Has this ever happened to you: you are working on a project at your job, and you notice something is not right. Maybe a report is off, or workflow is not working the way it should. But in any event, it is your project, and now it is out the door. Customers (internal or external) may or may not notice the mistake, and they may never notice it, but right now, you notice it. Critical or not, there is an error. Unless someone brings it explicitly to your boss’s attention, no one may ever find out. If it is such a huge problem, the next phone call could be the one that pops the cork on the issue, and then you have a bigger problem. Either way, this has to be addressed and better sooner than later. What happens next is really up to you.
When I was working in advertising, I was in charge of producing some digital content to promote a viral contest. There were a lot of varying details of the legal terms and conditions for the game. There were many changes over the weeks and days before the launch of the campaign. When all was said and done, everything looked great, and we pushed the “launch” button on the digital ads.
As I usually did, once the campaign was live, I ran through a scenario like I was the consumer. I checked the ad, read the copy, I clicked on it, viewed the landing page, and filled out the entry form. As a “just because,” I clicked on the terms and conditions and read through them. That is when I saw it. The end date for the contest and the eligibility dates were wrong. The contest dates changed a day ago and were not revised on the landing page. Ultimately my responsibility, however, I did not see anyone at all reading the terms and condition page anyway; I mean, who does? For about half a second, I considered not saying anything at all and just letting it go. But my conscience got the best of me. Any change required many steps and reviews. In short, it was a real pain.
I sucked it up, and I called the web guys (who were always busy and hated changes) and got them to review the changes and make sure all dates were right in the T&C. I called the QC people to let them know there would be changes, and they needed to review, approve, and push live the changes as soon as they came through. It was something akin to a fire drill, but that was the process. Next, I went to my manager and told him right away that I had discovered an error, and it was my responsibility. I explained how I thought it occurred, what impact it may have, and the plan I had put into action to resolve it. Also, I told him how I thought we could modify the process, so this could not happen again.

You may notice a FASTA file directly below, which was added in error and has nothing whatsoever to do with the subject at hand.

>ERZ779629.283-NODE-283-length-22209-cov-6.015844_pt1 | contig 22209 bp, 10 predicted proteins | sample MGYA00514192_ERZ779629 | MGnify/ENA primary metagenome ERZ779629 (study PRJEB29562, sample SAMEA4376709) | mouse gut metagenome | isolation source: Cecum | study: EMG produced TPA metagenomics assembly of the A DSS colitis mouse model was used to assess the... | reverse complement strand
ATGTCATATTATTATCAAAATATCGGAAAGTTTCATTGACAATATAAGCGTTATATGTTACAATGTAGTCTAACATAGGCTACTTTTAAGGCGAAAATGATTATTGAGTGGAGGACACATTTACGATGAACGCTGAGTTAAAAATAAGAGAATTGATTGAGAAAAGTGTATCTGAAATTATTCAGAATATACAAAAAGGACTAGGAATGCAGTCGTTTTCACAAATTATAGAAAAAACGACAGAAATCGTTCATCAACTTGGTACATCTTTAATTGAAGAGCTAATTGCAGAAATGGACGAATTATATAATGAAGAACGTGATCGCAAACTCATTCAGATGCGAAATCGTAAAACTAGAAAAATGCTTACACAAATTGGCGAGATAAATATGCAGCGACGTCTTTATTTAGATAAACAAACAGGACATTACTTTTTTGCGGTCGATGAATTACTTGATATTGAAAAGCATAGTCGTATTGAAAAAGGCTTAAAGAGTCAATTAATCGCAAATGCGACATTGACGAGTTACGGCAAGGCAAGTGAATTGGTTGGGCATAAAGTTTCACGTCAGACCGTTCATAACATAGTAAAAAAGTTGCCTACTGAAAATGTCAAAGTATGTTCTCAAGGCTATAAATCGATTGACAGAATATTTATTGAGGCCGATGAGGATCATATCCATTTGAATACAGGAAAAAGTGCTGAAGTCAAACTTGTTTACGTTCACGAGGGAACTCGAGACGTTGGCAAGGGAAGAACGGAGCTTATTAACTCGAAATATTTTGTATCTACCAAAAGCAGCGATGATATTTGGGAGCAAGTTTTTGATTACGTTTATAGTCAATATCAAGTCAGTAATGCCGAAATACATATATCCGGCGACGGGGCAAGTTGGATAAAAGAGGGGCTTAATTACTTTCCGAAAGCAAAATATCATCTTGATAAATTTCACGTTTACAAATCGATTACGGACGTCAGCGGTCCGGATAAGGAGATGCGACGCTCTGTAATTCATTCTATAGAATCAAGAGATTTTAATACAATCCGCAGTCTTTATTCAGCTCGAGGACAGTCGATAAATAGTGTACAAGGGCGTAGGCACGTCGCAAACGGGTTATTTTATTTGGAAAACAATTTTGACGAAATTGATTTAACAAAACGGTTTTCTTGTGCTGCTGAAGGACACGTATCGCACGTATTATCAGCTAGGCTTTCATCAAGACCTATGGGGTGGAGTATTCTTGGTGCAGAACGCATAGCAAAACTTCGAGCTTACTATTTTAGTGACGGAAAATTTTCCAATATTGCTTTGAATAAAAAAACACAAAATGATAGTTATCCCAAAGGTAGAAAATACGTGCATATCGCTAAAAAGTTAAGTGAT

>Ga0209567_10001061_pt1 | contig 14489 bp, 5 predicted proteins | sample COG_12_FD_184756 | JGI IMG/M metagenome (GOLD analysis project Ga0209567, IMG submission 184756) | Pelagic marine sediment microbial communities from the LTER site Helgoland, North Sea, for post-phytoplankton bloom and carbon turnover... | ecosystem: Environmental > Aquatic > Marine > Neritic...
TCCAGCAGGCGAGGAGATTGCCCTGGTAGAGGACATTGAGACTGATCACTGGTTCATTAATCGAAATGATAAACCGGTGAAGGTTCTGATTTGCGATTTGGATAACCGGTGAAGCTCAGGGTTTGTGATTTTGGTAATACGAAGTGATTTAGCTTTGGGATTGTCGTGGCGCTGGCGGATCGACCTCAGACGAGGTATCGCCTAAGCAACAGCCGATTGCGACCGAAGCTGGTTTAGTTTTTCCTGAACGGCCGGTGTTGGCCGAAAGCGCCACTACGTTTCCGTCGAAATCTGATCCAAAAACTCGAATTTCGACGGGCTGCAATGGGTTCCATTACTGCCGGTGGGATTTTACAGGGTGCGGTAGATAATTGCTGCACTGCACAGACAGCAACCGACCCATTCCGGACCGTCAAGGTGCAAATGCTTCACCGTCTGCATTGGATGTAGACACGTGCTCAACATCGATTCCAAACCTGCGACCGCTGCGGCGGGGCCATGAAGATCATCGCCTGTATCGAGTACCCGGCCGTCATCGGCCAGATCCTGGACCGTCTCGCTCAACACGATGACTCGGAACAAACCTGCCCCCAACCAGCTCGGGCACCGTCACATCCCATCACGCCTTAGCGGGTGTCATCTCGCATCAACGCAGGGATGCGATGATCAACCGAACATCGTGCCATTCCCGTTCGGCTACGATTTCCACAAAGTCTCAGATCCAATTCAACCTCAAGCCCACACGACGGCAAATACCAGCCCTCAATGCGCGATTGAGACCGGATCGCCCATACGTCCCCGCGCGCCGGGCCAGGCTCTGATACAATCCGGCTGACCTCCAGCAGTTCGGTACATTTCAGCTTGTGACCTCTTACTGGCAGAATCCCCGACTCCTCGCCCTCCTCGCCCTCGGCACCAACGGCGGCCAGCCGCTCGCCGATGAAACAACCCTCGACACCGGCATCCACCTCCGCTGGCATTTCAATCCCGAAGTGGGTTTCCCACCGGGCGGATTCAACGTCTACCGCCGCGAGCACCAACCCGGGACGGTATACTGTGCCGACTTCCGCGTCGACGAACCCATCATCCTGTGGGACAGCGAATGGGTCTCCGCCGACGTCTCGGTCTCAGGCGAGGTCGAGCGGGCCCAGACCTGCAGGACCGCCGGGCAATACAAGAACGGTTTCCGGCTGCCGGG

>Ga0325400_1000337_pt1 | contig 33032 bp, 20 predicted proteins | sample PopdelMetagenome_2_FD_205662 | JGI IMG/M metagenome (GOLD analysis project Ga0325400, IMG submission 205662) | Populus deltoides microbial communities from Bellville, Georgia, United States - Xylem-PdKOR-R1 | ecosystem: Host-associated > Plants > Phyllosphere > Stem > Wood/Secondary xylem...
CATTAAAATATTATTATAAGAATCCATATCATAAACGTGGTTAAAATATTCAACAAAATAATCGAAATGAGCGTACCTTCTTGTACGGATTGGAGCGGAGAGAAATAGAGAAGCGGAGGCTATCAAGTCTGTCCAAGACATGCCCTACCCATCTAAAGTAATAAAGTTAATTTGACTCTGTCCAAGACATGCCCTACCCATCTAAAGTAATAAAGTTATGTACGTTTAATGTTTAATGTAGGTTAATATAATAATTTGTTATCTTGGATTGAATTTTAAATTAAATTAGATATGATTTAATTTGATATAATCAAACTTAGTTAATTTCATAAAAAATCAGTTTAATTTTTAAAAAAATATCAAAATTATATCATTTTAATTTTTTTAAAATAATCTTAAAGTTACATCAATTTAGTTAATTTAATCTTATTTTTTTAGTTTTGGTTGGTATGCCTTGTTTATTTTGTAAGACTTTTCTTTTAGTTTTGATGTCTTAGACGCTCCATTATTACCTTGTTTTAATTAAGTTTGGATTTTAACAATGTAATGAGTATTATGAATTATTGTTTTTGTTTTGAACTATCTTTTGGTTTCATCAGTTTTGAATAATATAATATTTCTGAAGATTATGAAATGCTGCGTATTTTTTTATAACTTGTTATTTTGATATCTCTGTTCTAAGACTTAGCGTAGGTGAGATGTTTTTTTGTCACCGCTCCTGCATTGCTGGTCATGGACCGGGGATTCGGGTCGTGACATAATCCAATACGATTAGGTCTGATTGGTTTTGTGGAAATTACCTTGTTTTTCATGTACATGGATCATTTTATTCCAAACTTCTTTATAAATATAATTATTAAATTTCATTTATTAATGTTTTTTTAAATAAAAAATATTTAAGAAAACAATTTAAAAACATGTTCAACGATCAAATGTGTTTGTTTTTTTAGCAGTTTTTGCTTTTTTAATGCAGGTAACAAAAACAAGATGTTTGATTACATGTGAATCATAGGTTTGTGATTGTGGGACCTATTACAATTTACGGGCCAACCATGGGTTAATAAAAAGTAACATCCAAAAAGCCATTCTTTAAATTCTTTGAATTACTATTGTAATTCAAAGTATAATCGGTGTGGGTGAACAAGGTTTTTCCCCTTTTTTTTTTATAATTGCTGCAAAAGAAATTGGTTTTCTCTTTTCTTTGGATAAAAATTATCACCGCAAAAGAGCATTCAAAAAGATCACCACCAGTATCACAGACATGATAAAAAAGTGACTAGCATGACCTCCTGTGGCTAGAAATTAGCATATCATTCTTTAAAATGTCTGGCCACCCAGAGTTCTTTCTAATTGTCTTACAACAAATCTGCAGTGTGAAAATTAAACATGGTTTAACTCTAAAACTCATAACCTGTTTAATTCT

You may not have the ability to put into action the corrections as I did in my example. That is okay. The critical thing to learn from this example is that even though it was a mistake, I took responsibility for it, assessed the impact, and delivered a solution without delay. Through my actions, my manager saw a demonstrated maturity that was needed to take on more responsibility. I was promoted to a senior management position two weeks later.
There are exceptions to every rule; however, when you discover an issue, immediately alerting your supervisor can mean the difference between its quick resolution or a lingering problem that can come back to haunt you. The best way to do this is to inform your manager first, providing how you discovered it, whom it may affect, what a solution could be, and what notification should happen. These actions will demonstrate that you are proactive and knowledgeable in how to work a problem to resolution. In the end, this mistake may be the thing that gives your manager the confidence to promote you with confidence that you can handle an issue if it arises.